I reach the final designated campsite in the drainage.  It is a fine location and I hope that someday in the future I am able to spend some nights here.  I sit and gleefully consume the provisions that I brought along, simultaneously sitting on the bank of the unnamed creek that is noisily trickling by.  Warm sun above, cool shade near by, the recipe for a nap… and that is what I do, peacefully laying at repose as the world, quiet and unobtrusive, spins about on its axis. The time slips by and the sun arcs further that I would have supposed by the time I stand up from my prone state.  Time to get moving.

Not wishing to hike further up the drainage I instead climb the ridge directly above the campsite.  Over fallen trunks I go, through high, thick grass until I have plodded my way up some five hundred feet above the rocky creek beds below.  Here, I can stare out at Cache Creek’s lower portion while admiring the gouged ridges above.  I walk on the ridge and find a portion of petrified tree log.  The process that has allowed this to happen is fascinating and just adds to the magic that is Yellowstone National Park.

I have some miles to walk and now the sun is beginning to angle towards the western horizon. I walk down the nose of the ridge, finding another chunk of petrified wood, this one being a cross section of what appears to have been a stump.  I reach the Cache Creek Trail and retrace my steps back past the cabin and the cutoff trail.   On my way back to camp, I don’t hear the elk bugling, but as I walk by I relive the moment in my head and know that although I don’t see much there are critters up in the forest waiting for my passing.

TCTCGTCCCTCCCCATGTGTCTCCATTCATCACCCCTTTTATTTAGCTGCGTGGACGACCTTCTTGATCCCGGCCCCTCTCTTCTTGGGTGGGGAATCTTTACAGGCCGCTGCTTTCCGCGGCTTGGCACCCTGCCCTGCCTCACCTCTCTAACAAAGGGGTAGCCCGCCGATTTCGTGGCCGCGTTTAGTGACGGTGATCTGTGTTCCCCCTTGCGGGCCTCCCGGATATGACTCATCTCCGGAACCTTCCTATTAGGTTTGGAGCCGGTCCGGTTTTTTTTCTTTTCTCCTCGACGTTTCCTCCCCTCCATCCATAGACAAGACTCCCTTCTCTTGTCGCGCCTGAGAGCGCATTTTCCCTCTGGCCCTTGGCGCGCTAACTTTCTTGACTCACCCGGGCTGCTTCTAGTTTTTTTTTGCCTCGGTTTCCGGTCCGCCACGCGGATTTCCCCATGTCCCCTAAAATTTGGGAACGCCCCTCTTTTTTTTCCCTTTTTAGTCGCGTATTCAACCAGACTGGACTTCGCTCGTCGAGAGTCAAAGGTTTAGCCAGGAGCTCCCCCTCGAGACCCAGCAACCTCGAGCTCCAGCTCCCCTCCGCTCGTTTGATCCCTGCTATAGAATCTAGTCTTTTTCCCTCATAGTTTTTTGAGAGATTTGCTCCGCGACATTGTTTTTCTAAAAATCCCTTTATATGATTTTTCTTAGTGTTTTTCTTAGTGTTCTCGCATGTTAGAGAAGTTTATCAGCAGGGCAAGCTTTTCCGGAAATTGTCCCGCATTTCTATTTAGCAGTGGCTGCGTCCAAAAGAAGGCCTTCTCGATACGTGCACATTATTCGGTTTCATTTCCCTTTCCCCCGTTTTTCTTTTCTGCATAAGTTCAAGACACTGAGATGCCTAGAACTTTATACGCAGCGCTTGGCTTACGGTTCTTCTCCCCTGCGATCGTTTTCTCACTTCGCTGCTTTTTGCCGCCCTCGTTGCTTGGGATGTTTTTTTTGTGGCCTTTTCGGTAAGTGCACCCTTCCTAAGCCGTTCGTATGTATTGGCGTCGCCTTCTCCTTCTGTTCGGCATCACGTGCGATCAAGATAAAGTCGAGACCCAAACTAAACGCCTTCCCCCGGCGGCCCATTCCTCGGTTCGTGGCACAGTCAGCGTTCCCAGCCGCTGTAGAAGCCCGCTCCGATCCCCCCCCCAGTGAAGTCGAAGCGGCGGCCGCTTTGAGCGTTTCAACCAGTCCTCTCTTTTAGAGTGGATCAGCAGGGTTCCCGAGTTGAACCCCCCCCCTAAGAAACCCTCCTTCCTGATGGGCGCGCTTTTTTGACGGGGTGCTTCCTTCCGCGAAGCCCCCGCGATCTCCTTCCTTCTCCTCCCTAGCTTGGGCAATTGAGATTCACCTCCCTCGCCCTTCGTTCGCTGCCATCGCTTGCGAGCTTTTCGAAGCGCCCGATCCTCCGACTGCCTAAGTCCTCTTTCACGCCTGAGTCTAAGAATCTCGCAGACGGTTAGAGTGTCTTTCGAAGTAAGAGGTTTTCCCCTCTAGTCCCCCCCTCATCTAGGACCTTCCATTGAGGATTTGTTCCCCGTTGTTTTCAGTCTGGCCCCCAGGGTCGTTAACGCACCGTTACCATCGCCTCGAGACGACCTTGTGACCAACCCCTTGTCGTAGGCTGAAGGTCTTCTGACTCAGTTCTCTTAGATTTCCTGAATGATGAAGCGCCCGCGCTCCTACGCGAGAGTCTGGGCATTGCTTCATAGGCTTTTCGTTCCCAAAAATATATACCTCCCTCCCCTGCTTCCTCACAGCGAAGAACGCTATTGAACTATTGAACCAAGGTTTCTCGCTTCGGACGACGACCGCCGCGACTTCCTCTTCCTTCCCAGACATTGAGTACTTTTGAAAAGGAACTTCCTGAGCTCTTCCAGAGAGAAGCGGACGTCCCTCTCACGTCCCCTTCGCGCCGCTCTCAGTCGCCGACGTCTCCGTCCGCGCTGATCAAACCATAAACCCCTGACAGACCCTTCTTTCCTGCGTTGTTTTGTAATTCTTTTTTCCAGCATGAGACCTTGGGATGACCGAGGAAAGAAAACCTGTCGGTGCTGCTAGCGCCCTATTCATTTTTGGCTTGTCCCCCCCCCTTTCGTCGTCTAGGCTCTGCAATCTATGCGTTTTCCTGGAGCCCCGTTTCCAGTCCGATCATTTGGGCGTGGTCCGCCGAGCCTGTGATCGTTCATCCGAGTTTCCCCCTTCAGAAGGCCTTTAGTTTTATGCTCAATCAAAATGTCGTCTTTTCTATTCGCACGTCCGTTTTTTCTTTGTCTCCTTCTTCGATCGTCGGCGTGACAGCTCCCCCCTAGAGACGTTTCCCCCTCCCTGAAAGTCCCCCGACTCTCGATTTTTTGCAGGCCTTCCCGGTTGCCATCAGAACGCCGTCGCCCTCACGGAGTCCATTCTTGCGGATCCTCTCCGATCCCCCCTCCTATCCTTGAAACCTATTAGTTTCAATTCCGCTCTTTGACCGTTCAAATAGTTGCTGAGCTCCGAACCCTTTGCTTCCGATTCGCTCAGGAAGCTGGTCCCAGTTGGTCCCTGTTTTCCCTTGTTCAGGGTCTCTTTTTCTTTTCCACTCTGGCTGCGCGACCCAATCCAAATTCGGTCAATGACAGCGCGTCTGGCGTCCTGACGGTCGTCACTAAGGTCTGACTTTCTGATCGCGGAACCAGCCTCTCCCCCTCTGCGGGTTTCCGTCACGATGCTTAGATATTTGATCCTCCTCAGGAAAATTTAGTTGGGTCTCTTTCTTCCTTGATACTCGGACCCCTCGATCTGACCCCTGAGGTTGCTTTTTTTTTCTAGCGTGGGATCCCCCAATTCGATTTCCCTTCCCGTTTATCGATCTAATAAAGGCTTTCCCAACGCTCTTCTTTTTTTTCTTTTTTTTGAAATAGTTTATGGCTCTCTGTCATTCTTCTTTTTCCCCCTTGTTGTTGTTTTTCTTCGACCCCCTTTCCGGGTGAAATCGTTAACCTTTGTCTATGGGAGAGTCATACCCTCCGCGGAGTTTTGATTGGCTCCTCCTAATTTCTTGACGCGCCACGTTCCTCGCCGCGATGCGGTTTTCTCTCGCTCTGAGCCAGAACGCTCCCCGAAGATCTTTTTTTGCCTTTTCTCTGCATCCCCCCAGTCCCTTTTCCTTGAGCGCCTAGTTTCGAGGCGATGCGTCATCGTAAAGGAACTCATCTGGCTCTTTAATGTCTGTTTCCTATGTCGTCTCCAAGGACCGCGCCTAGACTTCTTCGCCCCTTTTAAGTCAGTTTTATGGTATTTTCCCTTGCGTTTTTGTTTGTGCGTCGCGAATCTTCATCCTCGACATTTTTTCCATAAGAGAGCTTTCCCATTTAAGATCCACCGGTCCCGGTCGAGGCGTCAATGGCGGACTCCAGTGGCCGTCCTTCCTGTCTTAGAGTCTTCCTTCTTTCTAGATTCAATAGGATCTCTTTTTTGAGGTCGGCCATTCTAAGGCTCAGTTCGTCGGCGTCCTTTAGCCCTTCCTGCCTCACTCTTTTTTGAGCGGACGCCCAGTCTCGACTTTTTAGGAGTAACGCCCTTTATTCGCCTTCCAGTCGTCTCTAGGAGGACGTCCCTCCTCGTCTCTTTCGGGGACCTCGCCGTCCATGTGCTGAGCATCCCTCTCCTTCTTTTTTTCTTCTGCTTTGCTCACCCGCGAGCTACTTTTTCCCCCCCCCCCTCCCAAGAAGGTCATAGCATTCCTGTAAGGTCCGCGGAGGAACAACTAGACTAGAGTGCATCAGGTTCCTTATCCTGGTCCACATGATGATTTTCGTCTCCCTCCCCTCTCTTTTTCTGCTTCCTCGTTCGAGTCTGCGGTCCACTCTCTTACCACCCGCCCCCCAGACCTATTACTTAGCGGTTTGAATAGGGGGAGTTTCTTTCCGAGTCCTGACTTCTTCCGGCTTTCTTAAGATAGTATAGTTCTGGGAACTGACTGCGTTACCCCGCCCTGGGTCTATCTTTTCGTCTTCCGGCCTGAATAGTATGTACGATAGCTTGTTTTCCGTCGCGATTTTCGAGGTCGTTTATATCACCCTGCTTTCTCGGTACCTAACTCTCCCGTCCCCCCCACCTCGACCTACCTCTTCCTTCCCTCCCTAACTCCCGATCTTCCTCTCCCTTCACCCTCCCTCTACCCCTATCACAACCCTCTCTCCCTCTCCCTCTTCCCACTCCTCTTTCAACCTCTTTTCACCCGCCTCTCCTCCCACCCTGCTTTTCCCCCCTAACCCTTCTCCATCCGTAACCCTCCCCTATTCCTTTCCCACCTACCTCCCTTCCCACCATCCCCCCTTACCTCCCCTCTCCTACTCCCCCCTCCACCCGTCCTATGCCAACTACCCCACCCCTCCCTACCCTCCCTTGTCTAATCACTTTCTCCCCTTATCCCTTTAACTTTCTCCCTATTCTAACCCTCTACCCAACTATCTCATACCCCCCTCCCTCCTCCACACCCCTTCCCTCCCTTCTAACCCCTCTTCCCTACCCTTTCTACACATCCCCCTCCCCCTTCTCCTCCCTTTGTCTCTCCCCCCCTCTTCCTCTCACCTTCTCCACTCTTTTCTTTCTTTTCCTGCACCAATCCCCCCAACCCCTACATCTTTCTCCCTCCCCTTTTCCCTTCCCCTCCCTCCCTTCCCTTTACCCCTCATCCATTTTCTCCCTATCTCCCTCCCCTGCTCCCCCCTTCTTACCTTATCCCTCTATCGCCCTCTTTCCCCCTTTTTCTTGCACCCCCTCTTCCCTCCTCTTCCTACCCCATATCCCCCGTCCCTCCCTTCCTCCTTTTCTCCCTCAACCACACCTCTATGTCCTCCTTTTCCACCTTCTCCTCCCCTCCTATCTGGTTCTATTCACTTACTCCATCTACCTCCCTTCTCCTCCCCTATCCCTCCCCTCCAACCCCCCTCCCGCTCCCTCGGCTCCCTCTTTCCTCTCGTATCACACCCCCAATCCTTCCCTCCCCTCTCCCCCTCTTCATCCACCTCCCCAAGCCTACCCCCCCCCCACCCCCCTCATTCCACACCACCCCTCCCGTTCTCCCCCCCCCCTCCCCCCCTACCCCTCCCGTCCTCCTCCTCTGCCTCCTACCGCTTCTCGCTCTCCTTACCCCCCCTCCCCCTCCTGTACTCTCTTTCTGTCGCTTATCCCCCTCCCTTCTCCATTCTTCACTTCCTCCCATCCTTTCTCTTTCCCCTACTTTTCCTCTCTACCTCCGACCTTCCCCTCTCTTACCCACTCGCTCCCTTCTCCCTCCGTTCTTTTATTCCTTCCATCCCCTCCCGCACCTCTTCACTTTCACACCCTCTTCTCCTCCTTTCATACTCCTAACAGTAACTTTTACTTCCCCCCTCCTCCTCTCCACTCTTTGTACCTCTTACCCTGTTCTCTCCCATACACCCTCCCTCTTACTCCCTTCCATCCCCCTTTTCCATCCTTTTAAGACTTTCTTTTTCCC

I return to camp and follow the same procedures as the previous evening.  I make Tom’s Camp Stew and slurp up every last bite.  Unfortunately, we have further impacted the previously pristine waters of the Rocky Mountains by the introduction of amoebic pathogens and one of the more tedious camp chores is the filtering of water.  I find this task dull and therefore seldom write about it, but it should be noted that this task is vital to ensuring good health.

Again, I reach my tent on the cusp of darkness and climb into my sleeping bag.  I am pleased with this bag – light weight and a bit pricey but it keeps me warm.  I again lay half out of the tent, just like the previous night, and stare up at the twinkling stars naming constellations.  The Milky Way’s glow is a smeared streak across the sky and I can’t help but think of our place in the galaxy and what lies out in the farther reaches of the cosmos.  The stars continue to shimmer as a blaze of light shoots across a quadrant of the sky before burning out and returning the sky to its normal, dark state.  I begin to nod off but don’t really want to fall asleep.  Soon, I am compelled to retreat fully into the interior of the tent as a small group of coyotes howls nearby.  A final blessing before I am carried off to dreamland, and I say a prayer for the coyotes’ well being as my lids sag, content with the state of my being.